Market perceives that Bollard softens the rhetoric

Reserve Bank governor Alan Bollard left interest rates unchanged as expected, acknowledging the weakening economy but saying short-term inflation pressures remain persistently high.

Thursday, April 24th 2008, 12:00AM

by The Landlord

By Jenny Ruth

"We see significant downside risk to future activity but upside risks to inflation," Bollard said.

Nevertheless, economists and financial markets interpreted the statement as softening the rhetoric, particularly because Bollard said only that his official cash rate (OCR) "will need to remain at current levels for a time yet," a notch down from the phrase "a significant time" used in March.

"One word can make all the difference. They're unlikely to have omitted that by accident," says Nick Tuffley, chief economist at ASB Bank.

The Reserve Bank's growth forecasts in March were quite optimistic compared to where the consensus forecasts of other economists have shifted down to and its next forecasts due in June are likely to show significantly lower growth, Tuffley says.

But on the inflation front, Bollard was "quite pointed in focusing on the potential for wage inflation to be bumped up," he says. Bollard said there's a risk wage settlements respond to short-term price shocks, perpetuating inflation pressures.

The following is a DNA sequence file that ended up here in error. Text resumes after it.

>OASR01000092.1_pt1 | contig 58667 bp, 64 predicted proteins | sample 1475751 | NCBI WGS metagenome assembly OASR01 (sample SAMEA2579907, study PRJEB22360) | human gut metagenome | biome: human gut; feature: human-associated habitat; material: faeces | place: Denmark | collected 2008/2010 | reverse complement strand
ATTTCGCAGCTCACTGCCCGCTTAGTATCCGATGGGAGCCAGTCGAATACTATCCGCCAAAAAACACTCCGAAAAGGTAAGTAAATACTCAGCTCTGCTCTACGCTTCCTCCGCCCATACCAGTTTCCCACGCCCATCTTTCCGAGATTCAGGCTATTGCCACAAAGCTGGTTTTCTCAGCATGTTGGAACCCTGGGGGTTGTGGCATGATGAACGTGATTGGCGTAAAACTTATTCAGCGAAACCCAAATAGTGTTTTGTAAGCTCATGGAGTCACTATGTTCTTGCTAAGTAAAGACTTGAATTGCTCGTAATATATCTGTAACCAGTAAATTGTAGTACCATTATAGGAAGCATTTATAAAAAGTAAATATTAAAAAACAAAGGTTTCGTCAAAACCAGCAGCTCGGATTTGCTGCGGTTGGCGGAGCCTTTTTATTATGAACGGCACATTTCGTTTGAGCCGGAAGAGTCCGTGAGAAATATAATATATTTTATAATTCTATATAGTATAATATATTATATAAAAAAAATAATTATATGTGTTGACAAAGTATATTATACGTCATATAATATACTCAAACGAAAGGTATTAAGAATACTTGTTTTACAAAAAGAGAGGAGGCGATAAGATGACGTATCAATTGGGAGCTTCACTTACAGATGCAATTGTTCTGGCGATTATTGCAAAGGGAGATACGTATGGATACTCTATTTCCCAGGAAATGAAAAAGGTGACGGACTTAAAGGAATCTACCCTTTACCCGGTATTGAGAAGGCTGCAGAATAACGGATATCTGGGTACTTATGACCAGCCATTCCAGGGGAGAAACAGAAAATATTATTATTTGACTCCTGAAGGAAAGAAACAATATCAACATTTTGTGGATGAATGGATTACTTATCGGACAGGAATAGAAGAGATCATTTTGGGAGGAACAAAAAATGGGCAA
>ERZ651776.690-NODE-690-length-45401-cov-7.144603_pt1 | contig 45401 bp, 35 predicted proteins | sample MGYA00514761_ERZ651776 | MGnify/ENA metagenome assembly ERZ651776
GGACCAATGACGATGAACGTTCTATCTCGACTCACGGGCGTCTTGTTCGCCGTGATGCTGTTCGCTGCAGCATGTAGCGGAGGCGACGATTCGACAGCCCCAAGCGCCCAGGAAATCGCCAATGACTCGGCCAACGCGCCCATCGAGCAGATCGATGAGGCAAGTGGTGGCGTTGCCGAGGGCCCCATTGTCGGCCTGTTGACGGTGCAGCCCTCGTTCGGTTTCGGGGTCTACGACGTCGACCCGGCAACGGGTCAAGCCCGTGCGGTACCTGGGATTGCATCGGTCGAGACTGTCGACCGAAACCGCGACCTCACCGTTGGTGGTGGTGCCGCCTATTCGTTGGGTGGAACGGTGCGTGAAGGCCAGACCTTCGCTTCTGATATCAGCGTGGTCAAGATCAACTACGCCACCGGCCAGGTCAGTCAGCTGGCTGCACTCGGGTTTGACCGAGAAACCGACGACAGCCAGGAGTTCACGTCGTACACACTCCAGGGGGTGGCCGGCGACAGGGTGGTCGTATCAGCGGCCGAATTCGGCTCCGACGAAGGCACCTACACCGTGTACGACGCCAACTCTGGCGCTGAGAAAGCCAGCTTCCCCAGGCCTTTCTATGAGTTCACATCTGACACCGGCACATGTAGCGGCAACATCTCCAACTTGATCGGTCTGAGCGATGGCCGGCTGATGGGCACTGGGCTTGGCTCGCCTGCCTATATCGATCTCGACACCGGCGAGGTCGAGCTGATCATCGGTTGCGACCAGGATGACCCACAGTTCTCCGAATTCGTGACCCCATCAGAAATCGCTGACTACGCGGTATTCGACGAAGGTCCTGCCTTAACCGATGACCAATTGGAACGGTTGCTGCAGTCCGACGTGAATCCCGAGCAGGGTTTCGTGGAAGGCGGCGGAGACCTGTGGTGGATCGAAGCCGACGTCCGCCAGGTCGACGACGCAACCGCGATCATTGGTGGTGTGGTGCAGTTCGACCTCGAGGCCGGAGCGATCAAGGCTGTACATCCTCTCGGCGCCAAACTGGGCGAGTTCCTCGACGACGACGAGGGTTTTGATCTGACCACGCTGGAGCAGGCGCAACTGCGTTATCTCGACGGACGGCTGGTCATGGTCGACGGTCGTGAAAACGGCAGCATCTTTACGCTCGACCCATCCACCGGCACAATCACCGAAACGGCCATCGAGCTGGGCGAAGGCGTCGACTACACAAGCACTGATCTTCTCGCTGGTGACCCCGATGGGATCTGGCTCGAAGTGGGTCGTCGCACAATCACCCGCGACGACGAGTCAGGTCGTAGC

Westpac chief economist Brendan O'Donovan says the omission of the word "significant" was sufficient for financial markets to sell the current down a bit over a quarter of a US cent and push interest rates down about eight points.

"The symantics of these things get very important," O'Donovan says. "For a time yet" means it's unlikely the central bank will cut rates in six weeks time but still brings the cut forward from previous indications.

O'Donovan says this is a risky strategy. "It sets the market up to respond more to weak growth prints than higher inflation," he says.

While in the past inflation pressures have subsided as the economy slowed, we're now in a "cost-plus inflation environment," he says.

« The official cash rate (OCR) will remain unchanged at 8.25%.OCR unchanged, but coming down sooner than expected »

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